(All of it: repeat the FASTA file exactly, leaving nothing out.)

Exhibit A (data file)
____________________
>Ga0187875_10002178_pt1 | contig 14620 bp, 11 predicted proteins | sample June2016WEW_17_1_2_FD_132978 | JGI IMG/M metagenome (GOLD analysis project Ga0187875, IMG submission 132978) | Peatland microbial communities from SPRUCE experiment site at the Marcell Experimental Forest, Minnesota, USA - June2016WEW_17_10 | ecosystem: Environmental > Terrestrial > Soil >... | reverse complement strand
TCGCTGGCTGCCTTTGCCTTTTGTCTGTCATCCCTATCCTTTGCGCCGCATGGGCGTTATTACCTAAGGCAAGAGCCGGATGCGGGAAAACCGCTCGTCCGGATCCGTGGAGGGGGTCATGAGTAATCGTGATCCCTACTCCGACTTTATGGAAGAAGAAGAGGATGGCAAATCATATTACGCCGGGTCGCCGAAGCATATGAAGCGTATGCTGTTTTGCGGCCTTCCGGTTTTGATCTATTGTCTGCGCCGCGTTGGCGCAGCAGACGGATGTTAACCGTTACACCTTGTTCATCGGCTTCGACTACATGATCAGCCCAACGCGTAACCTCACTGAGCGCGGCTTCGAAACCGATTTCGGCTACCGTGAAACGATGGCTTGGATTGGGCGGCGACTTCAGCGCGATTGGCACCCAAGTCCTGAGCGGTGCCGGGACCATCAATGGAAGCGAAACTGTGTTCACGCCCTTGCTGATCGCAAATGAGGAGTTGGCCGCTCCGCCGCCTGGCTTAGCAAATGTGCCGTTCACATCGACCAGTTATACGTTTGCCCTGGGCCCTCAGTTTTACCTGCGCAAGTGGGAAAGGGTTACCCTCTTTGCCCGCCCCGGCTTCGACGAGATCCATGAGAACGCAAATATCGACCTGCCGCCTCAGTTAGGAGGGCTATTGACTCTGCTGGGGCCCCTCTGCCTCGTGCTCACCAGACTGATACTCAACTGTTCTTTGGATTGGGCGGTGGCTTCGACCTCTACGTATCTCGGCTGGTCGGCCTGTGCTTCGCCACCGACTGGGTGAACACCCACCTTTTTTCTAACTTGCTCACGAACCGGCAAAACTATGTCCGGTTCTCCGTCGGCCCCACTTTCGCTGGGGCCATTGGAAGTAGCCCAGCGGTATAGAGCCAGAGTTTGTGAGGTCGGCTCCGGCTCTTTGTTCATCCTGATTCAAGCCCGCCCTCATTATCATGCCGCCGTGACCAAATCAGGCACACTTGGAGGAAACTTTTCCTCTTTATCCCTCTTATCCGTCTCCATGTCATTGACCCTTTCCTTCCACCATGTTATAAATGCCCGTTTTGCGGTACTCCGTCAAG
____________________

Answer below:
>Ga0187875_10002178_pt1 | contig 14620 bp, 11 predicted proteins | sample June2016WEW_17_1_2_FD_132978 | JGI IMG/M metagenome (GOLD analysis project Ga0187875, IMG submission 132978) | Peatland microbial communities from SPRUCE experiment site at the Marcell Experimental Forest, Minnesota, USA - June2016WEW_17_10 | ecosystem: Environmental > Terrestrial > Soil >... | reverse complement strand
TCGCTGGCTGCCTTTGCCTTTTGTCTGTCATCCCTATCCTTTGCGCCGCATGGGCGTTATTACCTAAGGCAAGAGCCGGATGCGGGAAAACCGCTCGTCCGGATCCGTGGAGGGGGTCATGAGTAATCGTGATCCCTACTCCGACTTTATGGAAGAAGAAGAGGATGGCAAATCATATTACGCCGGGTCGCCGAAGCATATGAAGCGTATGCTGTTTTGCGGCCTTCCGGTTTTGATCTATTGTCTGCGCCGCGTTGGCGCAGCAGACGGATGTTAACCGTTACACCTTGTTCATCGGCTTCGACTACATGATCAGCCCAACGCGTAACCTCACTGAGCGCGGCTTCGAAACCGATTTCGGCTACCGTGAAACGATGGCTTGGATTGGGCGGCGACTTCAGCGCGATTGGCACCCAAGTCCTGAGCGGTGCCGGGACCATCAATGGAAGCGAAACTGTGTTCACGCCCTTGCTGATCGCAAATGAGGAGTTGGCCGCTCCGCCGCCTGGCTTAGCAAATGTGCCGTTCACATCGACCAGTTATACGTTTGCCCTGGGCCCTCAGTTTTACCTGCGCAAGTGGGAAAGGGTTACCCTCTTTGCCCGCCCCGGCTTCGACGAGATCCATGAGAACGCAAATATCGACCTGCCGCCTCAGTTAGGAGGGCTATTGACTCTGCTGGGGCCCCTCTGCCTCGTGCTCACCAGACTGATACTCAACTGTTCTTTGGATTGGGCGGTGGCTTCGACCTCTACGTATCTCGGCTGGTCGGCCTGTGCTTCGCCACCGACTGGGTGAACACCCACCTTTTTTCTAACTTGCTCACGAACCGGCAAAACTATGTCCGGTTCTCCGTCGGCCCCACTTTCGCTGGGGCCATTGGAAGTAGCCCAGCGGTATAGAGCCAGAGTTTGTGAGGTCGGCTCCGGCTCTTTGTTCATCCTGATTCAAGCCCGCCCTCATTATCATGCCGCCGTGACCAAATCAGGCACACTTGGAGGAAACTTTTCCTCTTTATCCCTCTTATCCGTCTCCATGTCATTGACCCTTTCCTTCCACCATGTTATAAATGCCCGTTTTGCGGTACTCCGTCAAG